Why no female superheroes? Fear.

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Wonder WomanA recent blog post by Sue Archer flags this popular issue: Thanks to years now of excellent and popular superhero movies, the fan world has been rearing up and calling out the obvious missing piece of the franchise puzzle: Why no female superhero movies yet?  Warner Brothers (who owns the DC Comics superheroes) has been held up to the light for producing Superman, Batman and Green Lantern for cinema, and a number of other male heroes for television, but not Wonder Woman.    And Marvel, seemingly doing no wrong with its superhero line-up, has so far passed on super-powered female heroes like Captain Marvel.

One begins to suspect a conspiracy… which, of course, is what the web has pounced on.  Everyone wants to know what’s going on here.

Naturally, I believe I know what’s happening.

I think they’re scared.

I think that, on a real level, they are just plain afraid of female superheroes… and I don’t mean from a masculine standpoint.  I think it comes from a fear of inciting negative reactions from any part of their audience. They are afraid of ticking off the ticket-buyers, their real bread-and-butter, by upsetting their sensibilities.

SupergirlConsider: Female superhero costumes tend to be hyper-sexualized… light and tight spandex, bared arms and legs, and all to be putting those buff bodies on display during insane acrobatics, melodramatic poses and wrestlemania moments that have no prayer of being defined as anything but regularly and distinctly gratuitous.  Sexy girls in body-revealing outfits, getting into cat-fights and punch-ups?  That won’t be looked at kindly in the anti-neanderthal atmosphere that men habitually have to wade through today.  And then there’s the threat: If a woman is even temporarily defeated… beaten… or (gasp!) restrained… especially by a power-hungry, domineering man (pronounced “May-an” by the DAR)… what kind of feminist backlash will there be on that?

So they tiptoe around the issue, and when they capitulate, the public gets weak fare like Catwoman… mostly a result of sad writing and production designed to give a sexy actress a movie vehicle whilst simultaneously avoiding scaring the people whose opinions sway the masses.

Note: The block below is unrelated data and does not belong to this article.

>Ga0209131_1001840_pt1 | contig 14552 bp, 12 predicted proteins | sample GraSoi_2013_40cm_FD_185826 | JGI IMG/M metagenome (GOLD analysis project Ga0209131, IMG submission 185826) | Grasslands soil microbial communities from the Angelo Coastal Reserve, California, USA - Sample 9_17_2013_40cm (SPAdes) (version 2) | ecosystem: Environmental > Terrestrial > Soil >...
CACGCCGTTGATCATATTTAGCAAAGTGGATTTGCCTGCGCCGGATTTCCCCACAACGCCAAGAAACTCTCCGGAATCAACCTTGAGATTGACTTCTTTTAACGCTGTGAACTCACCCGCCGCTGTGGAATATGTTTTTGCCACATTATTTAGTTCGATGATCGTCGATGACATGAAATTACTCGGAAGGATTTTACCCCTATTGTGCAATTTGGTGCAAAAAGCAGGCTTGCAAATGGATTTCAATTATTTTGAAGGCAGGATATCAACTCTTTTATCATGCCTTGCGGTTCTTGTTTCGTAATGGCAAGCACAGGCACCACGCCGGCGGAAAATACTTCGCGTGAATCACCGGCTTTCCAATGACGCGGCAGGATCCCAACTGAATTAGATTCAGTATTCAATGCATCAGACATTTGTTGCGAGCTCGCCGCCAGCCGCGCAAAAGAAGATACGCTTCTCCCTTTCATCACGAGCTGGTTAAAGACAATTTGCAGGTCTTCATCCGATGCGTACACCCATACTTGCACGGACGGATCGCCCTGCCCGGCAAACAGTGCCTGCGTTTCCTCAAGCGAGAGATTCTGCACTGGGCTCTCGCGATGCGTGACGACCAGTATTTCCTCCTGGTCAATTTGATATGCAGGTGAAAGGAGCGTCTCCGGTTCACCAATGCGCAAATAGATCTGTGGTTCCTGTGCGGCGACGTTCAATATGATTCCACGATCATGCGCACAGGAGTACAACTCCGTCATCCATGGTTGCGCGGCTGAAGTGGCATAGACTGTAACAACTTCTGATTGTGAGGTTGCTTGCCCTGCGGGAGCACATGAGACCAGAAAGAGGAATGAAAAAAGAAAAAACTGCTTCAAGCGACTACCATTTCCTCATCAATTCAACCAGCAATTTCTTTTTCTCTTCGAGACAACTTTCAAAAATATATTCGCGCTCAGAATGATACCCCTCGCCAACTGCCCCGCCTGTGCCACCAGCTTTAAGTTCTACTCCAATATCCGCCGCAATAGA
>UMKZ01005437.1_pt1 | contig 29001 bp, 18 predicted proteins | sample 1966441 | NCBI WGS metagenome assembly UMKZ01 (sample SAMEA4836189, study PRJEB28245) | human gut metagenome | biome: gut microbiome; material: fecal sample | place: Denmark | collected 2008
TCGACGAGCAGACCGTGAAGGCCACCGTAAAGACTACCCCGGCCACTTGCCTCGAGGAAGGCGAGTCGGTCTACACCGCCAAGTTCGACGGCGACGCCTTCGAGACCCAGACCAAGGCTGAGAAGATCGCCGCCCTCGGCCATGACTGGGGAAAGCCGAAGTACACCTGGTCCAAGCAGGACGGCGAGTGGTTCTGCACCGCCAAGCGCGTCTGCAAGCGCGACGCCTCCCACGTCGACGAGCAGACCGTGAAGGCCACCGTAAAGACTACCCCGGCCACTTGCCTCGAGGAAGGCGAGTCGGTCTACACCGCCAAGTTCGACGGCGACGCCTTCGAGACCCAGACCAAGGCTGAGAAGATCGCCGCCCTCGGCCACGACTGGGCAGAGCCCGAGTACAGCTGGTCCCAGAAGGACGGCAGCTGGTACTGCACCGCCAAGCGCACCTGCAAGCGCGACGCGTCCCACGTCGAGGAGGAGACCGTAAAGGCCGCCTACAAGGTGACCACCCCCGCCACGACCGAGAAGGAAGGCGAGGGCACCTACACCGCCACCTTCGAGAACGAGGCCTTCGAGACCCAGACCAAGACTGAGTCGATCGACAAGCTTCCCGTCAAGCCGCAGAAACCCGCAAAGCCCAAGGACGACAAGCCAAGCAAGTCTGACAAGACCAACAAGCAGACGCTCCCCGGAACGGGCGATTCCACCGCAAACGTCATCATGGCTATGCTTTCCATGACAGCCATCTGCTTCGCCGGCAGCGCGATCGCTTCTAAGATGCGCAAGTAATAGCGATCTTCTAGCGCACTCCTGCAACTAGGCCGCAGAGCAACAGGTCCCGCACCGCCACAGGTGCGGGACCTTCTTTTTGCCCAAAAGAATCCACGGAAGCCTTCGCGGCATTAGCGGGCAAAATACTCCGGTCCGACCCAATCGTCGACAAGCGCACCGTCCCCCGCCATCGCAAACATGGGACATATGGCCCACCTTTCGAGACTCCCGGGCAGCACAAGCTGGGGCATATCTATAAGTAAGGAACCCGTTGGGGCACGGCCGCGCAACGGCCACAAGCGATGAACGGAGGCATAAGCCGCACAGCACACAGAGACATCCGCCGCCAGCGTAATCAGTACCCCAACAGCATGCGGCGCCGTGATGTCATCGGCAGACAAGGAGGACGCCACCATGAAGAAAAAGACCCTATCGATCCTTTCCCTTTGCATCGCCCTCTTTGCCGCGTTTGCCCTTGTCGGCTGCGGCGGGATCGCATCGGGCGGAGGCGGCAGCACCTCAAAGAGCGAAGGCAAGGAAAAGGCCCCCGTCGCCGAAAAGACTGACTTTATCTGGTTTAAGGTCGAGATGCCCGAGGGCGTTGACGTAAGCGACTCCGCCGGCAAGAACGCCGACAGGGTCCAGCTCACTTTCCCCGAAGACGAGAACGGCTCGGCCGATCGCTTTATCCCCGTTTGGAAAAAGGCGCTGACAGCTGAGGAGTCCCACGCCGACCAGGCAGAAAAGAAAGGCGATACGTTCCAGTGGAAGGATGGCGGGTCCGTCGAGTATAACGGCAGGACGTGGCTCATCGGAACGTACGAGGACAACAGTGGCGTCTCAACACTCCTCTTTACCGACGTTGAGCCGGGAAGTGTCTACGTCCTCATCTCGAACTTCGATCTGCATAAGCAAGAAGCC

Today, both studios are willing to admit that they’re thinking on it… but neither has actually started to work on any female superhero films.  Warner even started a Wonder Woman production, penned by the same Joss Whedon who gave Marvel The Avengers… and Warner rejected it.  (Actually, DC/Warner did give us Birds of Prey, a team of female heroes—and they tried to bring Wonder Woman back to television, however troubled the attempt—so people really should give them a little slack.)

I’d be willing to bet that a great deal of the apprehension comes from a concern of making these super-powered ladies somehow less threatening, but not in a way that suggests they have less power than men… the desire to “soften” them, but not make them stupid or campy… making sure any threats posed to them don’t push any psychological or sociological buttons… and finally, to try to make people believe garishly-costumed cheerleaders can hurt big armed thugs.

XenaUnfortunately, that same male-dominated movie industry is very conservative, and incredibly myopic, when it comes to their perception of their own audience… even to the point of ignoring their own stats, following 50-year-old tropes and attitudes, and somehow not noticing that the popularity of TV characters like Cara Thrace, Xena, Dana Scully, Zoe Washburn and Samantha Carter did not come from soap opera romance storylines.  Even movies like Salt, Hunger Games, Divergent and the Lara Croft movies ably demonstrate that female heroes work and make money.  The problem requires thinking outside of the doily-lined box that the executives seem to have their heads stuck in.

Hopefully better heads will prevail soon, they’ll get over their fears and obsolete attitudes, and be able to give us female superhero movies with teeth in them.  And personally, I’d rather wait for them to do it right than get Catwoman 2: The Electric Boogaloo.

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One thought on “Why no female superheroes? Fear.

  1. Sue Archer made this additional comment to me from her original post… I wanted to share it here:

    “Hi Steven, thanks for the comment and linking to my post. I enjoyed reading your follow-up post! That’s a great point about understanding the perceptions of the audience – how can they make a good female superhero movie if they are not in touch with what both the male and female audience members would enjoy – or find acceptable? A lot of women dislike the hyper-sexualized outfits (including me), and fighting styles that are designed to show off physical assets rather than demonstrate true strength. It’s one of the reasons I enjoyed watching the movie Haywire, even though it had its issues – Gina Carano was cast because she was an MMA fighter, and it’s the first time I’ve seen a movie where the woman used brute force to fight rather than fancy acrobatics. That’s how I imagine Wonder Woman would fight – and if she got defeated in that sort of context, I don’t think execs would have to be so afraid of backlash.”

    My reply:
    Gina Carano“I’ll have to look for Haywire and check it out. I’ve said (for, God, years now) that if Hollywood wants to find women to play superheroes, they ought to be looking in the pro fighting and wrestling arenas (however authentic) for girls who not only can fight, or at least are built like fighters, but can act as well… instead of the usual waifs and starlets who barely look like they can lift a chair, much less hit you with one.

    “Even better: Gina Carano LOOKS like a Wonder Woman! Hollywood, what’s your problem?!?”

    Like

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